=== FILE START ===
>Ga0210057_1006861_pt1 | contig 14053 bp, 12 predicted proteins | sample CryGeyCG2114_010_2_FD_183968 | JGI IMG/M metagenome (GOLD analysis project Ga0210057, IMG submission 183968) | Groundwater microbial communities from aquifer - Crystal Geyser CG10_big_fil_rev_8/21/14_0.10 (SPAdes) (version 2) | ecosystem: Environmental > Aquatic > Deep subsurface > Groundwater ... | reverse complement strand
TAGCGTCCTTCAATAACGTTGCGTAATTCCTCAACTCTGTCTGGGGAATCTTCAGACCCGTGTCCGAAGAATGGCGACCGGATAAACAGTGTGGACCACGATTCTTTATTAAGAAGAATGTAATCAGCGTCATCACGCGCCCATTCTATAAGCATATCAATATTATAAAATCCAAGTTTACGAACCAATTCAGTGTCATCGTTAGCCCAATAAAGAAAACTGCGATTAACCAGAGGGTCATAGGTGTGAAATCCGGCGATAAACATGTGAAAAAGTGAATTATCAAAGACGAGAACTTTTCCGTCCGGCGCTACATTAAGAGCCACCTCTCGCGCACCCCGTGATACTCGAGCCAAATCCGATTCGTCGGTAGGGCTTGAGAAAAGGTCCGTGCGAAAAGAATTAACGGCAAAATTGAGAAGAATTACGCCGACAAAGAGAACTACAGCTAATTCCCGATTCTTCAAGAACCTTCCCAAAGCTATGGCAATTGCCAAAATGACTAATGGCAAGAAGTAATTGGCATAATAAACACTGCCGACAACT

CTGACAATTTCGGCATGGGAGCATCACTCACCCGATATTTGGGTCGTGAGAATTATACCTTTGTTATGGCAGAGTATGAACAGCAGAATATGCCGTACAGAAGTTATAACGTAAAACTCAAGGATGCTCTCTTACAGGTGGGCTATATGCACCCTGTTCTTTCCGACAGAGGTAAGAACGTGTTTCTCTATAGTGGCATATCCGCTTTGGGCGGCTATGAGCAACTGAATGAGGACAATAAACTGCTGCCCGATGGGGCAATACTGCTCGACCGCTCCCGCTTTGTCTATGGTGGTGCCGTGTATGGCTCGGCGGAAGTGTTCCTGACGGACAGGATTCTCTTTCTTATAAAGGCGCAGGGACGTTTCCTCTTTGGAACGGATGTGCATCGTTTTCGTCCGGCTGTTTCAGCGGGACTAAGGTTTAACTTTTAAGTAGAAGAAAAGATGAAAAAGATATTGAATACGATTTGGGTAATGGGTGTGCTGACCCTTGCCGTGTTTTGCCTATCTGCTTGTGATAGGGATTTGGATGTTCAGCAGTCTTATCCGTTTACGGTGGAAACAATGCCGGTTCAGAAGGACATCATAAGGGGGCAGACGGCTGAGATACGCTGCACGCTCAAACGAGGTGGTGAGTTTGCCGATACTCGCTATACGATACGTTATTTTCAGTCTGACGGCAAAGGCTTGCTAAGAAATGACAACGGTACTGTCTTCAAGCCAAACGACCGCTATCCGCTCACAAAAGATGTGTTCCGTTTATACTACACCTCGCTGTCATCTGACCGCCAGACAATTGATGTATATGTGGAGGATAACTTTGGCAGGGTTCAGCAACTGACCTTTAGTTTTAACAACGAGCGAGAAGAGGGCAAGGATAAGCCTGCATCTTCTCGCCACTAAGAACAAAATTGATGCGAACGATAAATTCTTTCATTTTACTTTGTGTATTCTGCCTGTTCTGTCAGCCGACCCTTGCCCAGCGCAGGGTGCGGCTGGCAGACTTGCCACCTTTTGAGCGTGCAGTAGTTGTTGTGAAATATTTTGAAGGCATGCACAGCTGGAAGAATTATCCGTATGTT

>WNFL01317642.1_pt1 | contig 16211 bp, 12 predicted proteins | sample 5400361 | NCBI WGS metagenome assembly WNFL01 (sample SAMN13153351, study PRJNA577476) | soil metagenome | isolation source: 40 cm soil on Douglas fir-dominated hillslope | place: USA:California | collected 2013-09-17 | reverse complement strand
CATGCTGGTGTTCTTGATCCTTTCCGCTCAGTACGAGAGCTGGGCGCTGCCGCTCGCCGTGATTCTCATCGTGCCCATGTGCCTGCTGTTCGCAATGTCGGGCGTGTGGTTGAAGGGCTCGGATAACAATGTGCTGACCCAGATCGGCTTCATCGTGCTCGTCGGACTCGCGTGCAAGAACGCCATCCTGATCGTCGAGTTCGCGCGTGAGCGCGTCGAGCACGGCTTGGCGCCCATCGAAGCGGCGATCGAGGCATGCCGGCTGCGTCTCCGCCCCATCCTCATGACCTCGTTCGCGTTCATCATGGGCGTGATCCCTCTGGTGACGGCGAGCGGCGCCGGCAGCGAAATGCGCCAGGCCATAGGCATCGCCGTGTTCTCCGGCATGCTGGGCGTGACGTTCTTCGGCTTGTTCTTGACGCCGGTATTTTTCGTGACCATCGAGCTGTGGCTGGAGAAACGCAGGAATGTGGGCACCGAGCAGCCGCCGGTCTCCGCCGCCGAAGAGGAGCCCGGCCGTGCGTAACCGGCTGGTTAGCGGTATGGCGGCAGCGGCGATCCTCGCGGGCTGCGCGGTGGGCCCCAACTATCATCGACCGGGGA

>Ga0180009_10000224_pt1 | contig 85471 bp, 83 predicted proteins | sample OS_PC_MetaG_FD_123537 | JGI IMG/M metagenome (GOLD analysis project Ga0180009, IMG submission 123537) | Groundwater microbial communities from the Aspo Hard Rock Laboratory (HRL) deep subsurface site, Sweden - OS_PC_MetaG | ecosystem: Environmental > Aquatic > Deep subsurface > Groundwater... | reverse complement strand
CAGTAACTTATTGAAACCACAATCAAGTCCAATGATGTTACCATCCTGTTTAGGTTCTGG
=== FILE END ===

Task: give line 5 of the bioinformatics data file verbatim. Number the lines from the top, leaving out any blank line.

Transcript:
CATGCTGGTGTTCTTGATCCTTTCCGCTCAGTACGAGAGCTGGGCGCTGCCGCTCGCCGTGATTCTCATCGTGCCCATGTGCCTGCTGTTCGCAATGTCGGGCGTGTGGTTGAAGGGCTCGGATAACAATGTGCTGACCCAGATCGGCTTCATCGTGCTCGTCGGACTCGCGTGCAAGAACGCCATCCTGATCGTCGAGTTCGCGCGTGAGCGCGTCGAGCACGGCTTGGCGCCCATCGAAGCGGCGATCGAGGCATGCCGGCTGCGTCTCCGCCCCATCCTCATGACCTCGTTCGCGTTCATCATGGGCGTGATCCCTCTGGTGACGGCGAGCGGCGCCGGCAGCGAAATGCGCCAGGCCATAGGCATCGCCGTGTTCTCCGGCATGCTGGGCGTGACGTTCTTCGGCTTGTTCTTGACGCCGGTATTTTTCGTGACCATCGAGCTGTGGCTGGAGAAACGCAGGAATGTGGGCACCGAGCAGCCGCCGGTCTCCGCCGCCGAAGAGGAGCCCGGCCGTGCGTAACCGGCTGGTTAGCGGTATGGCGGCAGCGGCGATCCTCGCGGGCTGCGCGGTGGGCCCCAACTATCATCGACCGGGGA